Posted: 12/31/12 at 07:47pm
Sounds very good and I will watch, but the idea that Jews were absolutely central to the creation of the Broadway musical is not new. When Cole Porter (a rich WASP from Indiana) was young and not achieving the success he thought he deserved, he asked Jerome Kern what he should do? Kern replied, "Write more Jewish." (Porter responded by imitating the Muslim call to prayer in "Begin the Beguine". Close enough, apparently.)

It's the minor keys and intervals employed by Jewish cantors that became the basis for the "Broadway sound."

Add African-American rhythm and dance, Irish, Jewish and German comics, and homosexual designers and performers, and voila! You get the brand new theater form which wasn't so much new as a new mix.



Updated On: 12/31/12 at 07:47 PM
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PTOPhan
Featured Actor
joined:6/5/12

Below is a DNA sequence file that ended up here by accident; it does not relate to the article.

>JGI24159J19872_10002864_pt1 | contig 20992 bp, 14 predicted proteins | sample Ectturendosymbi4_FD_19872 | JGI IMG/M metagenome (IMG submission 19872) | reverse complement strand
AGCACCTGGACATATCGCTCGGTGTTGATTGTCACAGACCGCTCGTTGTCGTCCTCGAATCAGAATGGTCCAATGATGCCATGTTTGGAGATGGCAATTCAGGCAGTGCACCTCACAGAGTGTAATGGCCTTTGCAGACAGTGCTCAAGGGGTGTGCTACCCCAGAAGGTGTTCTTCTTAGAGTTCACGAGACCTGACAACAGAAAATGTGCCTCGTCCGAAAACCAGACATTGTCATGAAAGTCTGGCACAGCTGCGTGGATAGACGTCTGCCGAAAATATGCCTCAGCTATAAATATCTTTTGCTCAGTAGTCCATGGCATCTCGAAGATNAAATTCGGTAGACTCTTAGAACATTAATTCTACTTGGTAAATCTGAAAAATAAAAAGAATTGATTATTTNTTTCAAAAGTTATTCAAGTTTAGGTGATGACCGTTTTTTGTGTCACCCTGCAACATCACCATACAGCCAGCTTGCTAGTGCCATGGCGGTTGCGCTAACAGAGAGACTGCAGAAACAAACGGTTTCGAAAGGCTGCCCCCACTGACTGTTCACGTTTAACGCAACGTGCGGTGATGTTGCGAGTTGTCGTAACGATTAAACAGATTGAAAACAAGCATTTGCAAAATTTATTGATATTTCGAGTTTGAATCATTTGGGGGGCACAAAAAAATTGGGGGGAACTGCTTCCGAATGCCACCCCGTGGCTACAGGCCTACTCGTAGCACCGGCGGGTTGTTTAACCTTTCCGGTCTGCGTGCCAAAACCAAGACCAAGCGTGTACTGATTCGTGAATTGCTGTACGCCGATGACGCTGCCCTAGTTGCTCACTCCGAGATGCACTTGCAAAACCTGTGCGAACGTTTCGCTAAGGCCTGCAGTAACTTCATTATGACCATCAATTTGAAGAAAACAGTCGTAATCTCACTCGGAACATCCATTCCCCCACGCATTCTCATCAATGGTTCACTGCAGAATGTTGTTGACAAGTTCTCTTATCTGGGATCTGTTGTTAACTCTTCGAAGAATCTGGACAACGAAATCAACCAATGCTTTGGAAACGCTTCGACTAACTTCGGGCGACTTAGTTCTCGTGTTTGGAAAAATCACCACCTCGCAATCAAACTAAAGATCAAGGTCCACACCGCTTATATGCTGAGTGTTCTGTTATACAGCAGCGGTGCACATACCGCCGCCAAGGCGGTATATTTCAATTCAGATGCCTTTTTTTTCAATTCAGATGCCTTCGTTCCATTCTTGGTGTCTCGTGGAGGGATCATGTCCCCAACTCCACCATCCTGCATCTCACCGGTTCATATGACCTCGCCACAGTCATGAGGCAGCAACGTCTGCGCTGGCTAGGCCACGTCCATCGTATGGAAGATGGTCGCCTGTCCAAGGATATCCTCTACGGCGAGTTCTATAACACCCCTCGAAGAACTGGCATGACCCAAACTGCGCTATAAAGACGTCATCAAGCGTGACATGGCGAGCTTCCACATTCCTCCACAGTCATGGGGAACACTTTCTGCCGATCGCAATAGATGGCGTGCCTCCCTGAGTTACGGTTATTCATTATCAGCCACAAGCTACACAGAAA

Broadway Musicals: A Jewish Legacy
Posted: 1/1/13 at 08:59pm
I'm certainly familiar with minor key Jewish liturgical melodies. I'm trying to think of how they influenced Broadway except for the obvious show: "Fiddler on the Roof," whose "Sabbath Prayer" is sometimes sung as part of Shabbat services -- life imitates art. The one song that many people, apparently mistakenly, think is Jewish in origin is "Those were the Days, my Friend," but I don't think that's a Broadway song.

"My Fair Lady," "The Sound of Music," "The King and I," "Camelot" -- I just can't see the musical connections to Solomon Sulzer and the other great 19th century cantorial composers or to Israeli music. I'm sorry I missed the documentary, because I'm sure it sets out the connection.
You alone can make my song take flight.
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iflip4musicals
Broadway Star
joined:11/30/06
Broadway Musicals: A Jewish Legacy
Posted: 1/1/13 at 09:38pm
Is anyone else having problems with the broadcast? It keeps pixelating, messing up the video and audio.
"I've never encountered such religiously, you know, loyal fans as Broadway musical theater fans. It's amazing." --Allison Janney
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GavestonPS
Broadway Legend
joined:6/10/12
Broadway Musicals: A Jewish Legacy
Posted: 1/1/13 at 09:40pm
I may not be explaining the musicology well enough, as I am not a musician.